Joe Wrobel has spent more than 30 years repairing B.C. roads and bridges with his various contracting businesses, but the construction veteran was hard-pressed to remember a storm that hit the province’s infrastructure so hard.
The storm, which struck the province Nov. 14, caused all major routes to the Lower Mainland to be cut off due to flooding and slides.
Wrobel is the president and general manager of the JPW group of companies (JPW Road and Bridge Inc., JPW Earthworks Inc. and Traction Innovations Ltd.) and is an engineer and geotechnical expert.
“I have seen each and every one of these modes of failure – a washout, a landslide, debris flow or flooding. I have seen it before and even been involved in repairing them,” said Wrobel, who also serves as a board member with the BC Roadbuilders and Heavy Construction Association. “But what I haven’t seen, and what is unprecedented, is the size and scope of this one. It hit all the strategic and critical infrastructure corridors within the province.”
Wrobel said he couldn’t help but first think of the impact the weather was having on residents and their safety.
“The first thought on my mind was for the people that were directly impacted and for the safety for everyone involved. I feel terrible and heartfelt sorrow for the individuals that lost their lives and their families and all those affected,” he said, noting he has never seen such large scenarios of trapped people and vehicles due to slides and flooding in the province.
When it comes to repairing the damage, Wrobel explained maintenance contractors take on the initial response in a system he believes has proven to be exceptionally effective. The province is broken into 28 service areas that each have a highway maintenance contract with a contractor. For example, Service Area 7, which includes Chilliwack and the Fraser Valley, is covered by a contract with Emil Anderson Maintenance. These contractors have their own equipment and their own various contractors.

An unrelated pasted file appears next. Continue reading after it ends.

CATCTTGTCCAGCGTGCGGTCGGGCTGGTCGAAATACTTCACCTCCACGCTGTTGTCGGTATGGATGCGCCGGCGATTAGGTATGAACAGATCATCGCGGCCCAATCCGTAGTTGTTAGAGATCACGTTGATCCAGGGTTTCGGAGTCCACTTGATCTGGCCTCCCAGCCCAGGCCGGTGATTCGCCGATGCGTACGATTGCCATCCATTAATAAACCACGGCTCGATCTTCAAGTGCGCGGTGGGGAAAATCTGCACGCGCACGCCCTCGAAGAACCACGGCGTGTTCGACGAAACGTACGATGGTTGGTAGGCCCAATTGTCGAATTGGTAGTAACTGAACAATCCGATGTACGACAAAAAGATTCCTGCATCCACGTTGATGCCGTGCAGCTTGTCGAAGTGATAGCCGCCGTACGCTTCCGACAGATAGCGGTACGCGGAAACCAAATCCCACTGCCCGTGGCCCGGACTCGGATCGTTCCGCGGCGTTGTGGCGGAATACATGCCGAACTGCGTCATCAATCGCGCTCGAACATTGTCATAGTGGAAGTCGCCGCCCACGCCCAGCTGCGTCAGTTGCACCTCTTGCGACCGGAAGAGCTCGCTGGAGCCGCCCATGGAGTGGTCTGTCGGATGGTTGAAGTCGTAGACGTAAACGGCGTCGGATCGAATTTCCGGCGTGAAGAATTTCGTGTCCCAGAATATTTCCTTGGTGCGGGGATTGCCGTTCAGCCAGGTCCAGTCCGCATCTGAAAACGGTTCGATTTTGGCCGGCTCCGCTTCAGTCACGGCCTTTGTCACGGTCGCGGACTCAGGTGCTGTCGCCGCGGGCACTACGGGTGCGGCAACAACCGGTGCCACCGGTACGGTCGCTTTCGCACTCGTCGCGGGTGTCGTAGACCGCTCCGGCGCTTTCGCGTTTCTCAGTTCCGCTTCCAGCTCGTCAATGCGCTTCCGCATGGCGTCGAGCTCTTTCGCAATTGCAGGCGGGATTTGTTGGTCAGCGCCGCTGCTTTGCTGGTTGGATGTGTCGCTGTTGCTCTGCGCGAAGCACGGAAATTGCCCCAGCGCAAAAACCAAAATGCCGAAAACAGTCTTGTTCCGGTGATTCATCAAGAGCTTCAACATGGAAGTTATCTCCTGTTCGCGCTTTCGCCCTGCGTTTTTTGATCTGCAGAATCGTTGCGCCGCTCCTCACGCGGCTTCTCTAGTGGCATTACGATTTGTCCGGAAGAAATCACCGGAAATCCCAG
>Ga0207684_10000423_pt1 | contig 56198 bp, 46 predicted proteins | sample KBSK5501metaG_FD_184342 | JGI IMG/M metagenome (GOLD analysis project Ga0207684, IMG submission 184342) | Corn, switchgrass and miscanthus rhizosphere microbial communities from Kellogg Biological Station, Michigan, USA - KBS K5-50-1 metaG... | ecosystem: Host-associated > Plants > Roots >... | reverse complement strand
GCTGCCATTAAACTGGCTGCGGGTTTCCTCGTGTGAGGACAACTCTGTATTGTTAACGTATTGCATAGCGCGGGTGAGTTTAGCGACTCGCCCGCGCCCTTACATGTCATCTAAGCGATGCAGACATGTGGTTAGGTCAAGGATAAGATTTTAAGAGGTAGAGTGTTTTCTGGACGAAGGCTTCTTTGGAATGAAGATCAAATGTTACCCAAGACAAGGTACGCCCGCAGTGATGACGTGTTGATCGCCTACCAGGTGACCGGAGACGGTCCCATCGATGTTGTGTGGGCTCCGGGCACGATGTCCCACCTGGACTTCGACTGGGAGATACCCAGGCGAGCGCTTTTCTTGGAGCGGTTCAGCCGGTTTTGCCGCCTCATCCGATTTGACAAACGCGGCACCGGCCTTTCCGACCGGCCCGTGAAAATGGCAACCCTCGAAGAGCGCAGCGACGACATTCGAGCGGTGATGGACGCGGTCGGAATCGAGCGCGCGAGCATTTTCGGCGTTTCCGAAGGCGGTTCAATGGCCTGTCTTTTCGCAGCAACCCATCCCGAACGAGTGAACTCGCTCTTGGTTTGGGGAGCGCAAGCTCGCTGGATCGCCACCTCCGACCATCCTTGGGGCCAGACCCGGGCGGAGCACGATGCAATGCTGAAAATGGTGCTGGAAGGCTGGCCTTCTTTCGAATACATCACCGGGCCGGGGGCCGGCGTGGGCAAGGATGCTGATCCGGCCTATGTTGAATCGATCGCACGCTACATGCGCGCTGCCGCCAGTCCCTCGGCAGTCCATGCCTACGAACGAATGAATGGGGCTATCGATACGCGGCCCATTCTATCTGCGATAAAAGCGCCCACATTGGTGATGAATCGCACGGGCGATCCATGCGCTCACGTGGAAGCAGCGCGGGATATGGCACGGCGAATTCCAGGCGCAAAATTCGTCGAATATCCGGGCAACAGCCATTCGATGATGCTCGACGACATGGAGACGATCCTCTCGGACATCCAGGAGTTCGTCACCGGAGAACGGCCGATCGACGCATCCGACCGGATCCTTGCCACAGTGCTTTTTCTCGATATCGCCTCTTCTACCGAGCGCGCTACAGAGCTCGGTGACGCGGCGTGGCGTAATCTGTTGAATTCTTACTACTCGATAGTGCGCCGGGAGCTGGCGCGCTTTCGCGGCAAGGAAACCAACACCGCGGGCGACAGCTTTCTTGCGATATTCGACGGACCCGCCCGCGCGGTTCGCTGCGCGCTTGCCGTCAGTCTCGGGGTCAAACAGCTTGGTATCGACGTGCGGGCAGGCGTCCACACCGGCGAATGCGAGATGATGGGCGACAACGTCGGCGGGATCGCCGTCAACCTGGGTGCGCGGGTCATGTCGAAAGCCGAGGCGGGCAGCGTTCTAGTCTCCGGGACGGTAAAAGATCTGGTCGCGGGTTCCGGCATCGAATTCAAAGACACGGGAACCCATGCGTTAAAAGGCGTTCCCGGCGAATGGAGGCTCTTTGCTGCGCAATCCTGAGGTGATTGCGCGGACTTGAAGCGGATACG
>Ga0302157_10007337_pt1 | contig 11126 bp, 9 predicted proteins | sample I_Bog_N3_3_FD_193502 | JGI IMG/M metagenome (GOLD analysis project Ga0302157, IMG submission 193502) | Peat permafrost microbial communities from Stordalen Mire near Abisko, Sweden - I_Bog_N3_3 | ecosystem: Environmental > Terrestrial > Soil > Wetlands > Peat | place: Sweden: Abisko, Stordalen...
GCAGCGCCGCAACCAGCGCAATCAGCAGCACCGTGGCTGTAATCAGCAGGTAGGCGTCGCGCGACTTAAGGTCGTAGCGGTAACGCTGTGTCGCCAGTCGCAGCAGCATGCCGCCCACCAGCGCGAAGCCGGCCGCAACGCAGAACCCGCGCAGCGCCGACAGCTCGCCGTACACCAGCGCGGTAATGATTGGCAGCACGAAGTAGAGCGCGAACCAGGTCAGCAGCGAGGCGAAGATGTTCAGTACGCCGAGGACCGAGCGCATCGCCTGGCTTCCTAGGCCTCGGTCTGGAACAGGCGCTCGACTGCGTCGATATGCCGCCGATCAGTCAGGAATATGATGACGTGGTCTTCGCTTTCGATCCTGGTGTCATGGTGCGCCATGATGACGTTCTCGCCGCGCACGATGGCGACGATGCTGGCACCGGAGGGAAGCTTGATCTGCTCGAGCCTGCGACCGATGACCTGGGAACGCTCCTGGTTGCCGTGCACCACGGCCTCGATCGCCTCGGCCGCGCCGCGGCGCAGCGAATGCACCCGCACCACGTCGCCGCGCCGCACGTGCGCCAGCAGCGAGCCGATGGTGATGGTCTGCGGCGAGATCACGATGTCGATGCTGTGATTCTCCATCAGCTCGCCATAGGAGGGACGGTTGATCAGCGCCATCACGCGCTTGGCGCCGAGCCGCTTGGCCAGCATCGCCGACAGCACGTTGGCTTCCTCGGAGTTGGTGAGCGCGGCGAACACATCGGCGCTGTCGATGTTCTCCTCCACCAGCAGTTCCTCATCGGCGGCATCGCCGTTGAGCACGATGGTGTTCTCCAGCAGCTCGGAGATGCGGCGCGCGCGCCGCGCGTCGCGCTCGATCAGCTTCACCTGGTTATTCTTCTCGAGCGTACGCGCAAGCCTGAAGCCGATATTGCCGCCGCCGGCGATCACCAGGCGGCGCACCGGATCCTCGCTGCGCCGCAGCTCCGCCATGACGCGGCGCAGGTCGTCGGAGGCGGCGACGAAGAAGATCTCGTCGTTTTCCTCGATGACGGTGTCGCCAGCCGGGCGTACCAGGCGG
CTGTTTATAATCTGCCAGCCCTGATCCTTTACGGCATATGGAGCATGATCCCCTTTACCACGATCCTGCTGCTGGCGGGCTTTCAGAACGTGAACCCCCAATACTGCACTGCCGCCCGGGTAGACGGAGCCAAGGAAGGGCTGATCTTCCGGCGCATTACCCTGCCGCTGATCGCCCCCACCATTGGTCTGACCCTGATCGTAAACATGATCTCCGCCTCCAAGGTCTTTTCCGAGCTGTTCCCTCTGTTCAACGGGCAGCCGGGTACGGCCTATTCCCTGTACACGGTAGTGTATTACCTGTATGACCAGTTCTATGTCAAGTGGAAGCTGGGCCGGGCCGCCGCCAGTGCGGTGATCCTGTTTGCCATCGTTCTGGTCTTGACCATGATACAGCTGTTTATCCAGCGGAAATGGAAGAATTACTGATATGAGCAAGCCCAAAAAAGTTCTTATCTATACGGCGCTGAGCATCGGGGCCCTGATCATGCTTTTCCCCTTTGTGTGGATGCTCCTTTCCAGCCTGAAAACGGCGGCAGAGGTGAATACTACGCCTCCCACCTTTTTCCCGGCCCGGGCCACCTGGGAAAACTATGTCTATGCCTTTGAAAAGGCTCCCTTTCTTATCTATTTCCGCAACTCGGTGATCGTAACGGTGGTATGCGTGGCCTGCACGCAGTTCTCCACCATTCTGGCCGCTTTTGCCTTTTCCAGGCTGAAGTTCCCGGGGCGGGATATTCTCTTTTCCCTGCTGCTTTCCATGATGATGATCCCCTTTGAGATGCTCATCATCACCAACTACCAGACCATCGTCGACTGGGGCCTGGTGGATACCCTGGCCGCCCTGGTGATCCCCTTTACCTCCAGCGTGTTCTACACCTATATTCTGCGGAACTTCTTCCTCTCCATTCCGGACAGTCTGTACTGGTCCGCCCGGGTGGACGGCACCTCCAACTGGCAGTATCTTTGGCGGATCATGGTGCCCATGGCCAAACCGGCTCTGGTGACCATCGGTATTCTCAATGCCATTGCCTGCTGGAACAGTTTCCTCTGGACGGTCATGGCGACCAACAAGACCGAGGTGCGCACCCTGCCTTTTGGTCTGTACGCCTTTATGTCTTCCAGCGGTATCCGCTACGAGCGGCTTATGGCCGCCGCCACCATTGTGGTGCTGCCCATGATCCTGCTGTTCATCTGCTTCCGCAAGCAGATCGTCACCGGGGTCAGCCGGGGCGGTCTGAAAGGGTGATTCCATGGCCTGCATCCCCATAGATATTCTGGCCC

“They do routine maintenance work, they do quantified maintenance work, and they also do emergency maintenance work,” said Wrobel. “So part of their contract is to respond to emergency events. They provide initial traffic control, initial repair work and assist with any rescue efforts as well.”
The contractor organizes the early repair work and gives the province an estimate of costs. The ministry then gives guidance on if efforts should continue or if it would like to proceed another way.
“The reason it is done this way is that there is no delay,” said Wrobel. “As soon as an incident happens, the maintenance contractor takes the lead and initiates work. It is quite an ingenious system and it has served the province quite well.”
While the task to repair such a large amount or road infrastructure at once is unprecedented, Wrobel said B.C.’s roadbuilders are tackling it.
“I think the roadbuilding community is performing very well,” he said. “All the roadbuilders in B.C. are ready, willing and able to help out.”
Emergency repairs are particularly complex as contractors have to make sure sites are safe, want to work fast to get traffic flowing again and must weigh various options. This includes doing detours, alternate routes and temporary repairs.
“You have to make decisions based on what you can see, what you know and what you understand and you have to use equipment that you have readily at hand,” he said.
For those that doubt climate change or the severity of its consequences, Wrobel pointed to the storm damage as glaring proof.
“The challenge we are going to have is how to build some resilience into the infrastructure, particularly the critical pieces of infrastructure, so we can prevent these types of situations from occurring in the future,” he said.